July 15, 2014: Oil production has increased to 588,000 barrels a day, 42 percent of normal output. This is a high for 2014 and is threatened by various militias talking about blocking production in order to get a larger share of oil money. A month ago production was closer to 100,000 barrels a day but government negotiators have had a lot of success in the last few weeks getting various militias to stop blockading production and shipping facilities. Unfortunately these deals often collapse later and new pressure groups decide to try and blockade something and succeed at it.
July 14, 2014: Libya and Tunisia agreed to operate joint border patrols to inhibit the movement of Islamic terrorists between the two countries. Tunisia has its Islamic terrorists largely under control and the biggest problem is Libyan Islamic terrorist entering Tunisia to reinforce their much depleted Tunisian brethren.
July 13, 2014: In Tripoli the pro-Islamic terrorist Misrata militia attacked the main airport, which has been controlled by the Zintan militia since 2011. Over the next few days Misrata fired dozens of rockets at the airport, damaging 20 of the 31 airliners stuck at the airport when flight operations were suspended on the 13th. At least one of the damaged airliners was a total loss and five or six others were heavily damaged and probably out of action for months. The control tower was also hit and before the airport can resume operations replacement equipment for the tower has to be imported, to replace gear damaged by the fighting. There is still a major airport in Benghazi and several smaller ones along the coast that can handle large airliners.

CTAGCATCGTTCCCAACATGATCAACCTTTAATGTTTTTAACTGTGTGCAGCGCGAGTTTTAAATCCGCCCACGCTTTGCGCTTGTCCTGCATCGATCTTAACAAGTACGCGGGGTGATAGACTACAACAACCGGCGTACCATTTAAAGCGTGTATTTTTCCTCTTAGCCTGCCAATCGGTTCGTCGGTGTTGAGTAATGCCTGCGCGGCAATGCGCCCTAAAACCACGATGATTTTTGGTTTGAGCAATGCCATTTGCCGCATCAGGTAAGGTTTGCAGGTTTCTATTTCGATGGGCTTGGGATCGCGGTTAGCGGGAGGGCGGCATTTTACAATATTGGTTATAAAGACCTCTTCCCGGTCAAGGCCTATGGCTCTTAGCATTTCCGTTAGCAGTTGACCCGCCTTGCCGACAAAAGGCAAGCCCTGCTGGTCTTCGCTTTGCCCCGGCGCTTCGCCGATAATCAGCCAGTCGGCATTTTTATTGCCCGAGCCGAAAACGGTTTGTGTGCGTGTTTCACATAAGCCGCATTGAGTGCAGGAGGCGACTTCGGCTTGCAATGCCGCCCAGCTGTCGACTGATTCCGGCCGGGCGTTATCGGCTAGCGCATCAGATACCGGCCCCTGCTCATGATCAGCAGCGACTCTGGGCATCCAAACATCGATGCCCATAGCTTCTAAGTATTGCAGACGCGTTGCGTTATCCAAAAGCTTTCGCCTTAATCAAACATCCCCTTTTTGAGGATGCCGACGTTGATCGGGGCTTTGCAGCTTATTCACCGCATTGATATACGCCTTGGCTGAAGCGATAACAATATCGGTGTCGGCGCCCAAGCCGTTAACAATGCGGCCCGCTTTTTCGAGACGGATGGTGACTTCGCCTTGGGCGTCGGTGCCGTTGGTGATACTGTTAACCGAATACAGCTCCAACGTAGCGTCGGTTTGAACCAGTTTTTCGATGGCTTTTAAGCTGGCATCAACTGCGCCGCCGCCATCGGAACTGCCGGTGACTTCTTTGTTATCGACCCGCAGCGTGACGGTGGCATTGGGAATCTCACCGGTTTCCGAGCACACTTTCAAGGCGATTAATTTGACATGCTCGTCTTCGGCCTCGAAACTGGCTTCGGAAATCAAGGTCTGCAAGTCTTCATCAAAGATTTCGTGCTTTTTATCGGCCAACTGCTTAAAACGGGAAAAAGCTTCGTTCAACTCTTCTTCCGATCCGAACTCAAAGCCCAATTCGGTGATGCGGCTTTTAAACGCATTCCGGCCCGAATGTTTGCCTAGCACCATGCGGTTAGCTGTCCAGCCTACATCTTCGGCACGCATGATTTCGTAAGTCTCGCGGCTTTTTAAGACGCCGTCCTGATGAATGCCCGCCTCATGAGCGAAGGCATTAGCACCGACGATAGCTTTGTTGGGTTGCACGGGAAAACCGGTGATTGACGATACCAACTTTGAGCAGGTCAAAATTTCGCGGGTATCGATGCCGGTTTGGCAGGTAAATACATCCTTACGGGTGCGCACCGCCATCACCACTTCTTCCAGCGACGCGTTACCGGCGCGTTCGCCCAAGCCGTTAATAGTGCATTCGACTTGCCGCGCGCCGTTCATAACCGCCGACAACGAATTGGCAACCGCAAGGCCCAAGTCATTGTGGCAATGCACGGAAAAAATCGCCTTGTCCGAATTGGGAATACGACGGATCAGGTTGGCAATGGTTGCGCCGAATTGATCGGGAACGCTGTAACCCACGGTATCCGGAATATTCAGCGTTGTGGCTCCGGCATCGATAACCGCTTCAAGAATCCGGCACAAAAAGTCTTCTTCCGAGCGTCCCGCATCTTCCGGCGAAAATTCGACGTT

July 10, 2014: The UN announced it was shutting down many of its operations in Libya because of the worsening security situation. This is the tip of the iceberg as in the coastal cities, especially Tripoli and Benghazi, criminals and militia members (it’s often hard to tell them apart) are increasingly acting with impunity and threatening even senior, and well-guarded people (like government officials, militia leaders and powerful crime bosses, not to mention foreign aid workers and foreign workers in general). This dramatic drop in security is a primary recruiting tool for general Hiftar’s forces.
June 29, 2014: Two Tunisian diplomats were freed by an Islamic terrorist militia after being held for three months. Their captors had demanded the release of Islamic terrorists from Tunisian prison in return for the two diplomats but the Tunisian government refused to do this. Other arrangements, the details of which were not made public, were made. Apparently this involved cash payments to tribal and militia leaders to make the release happen.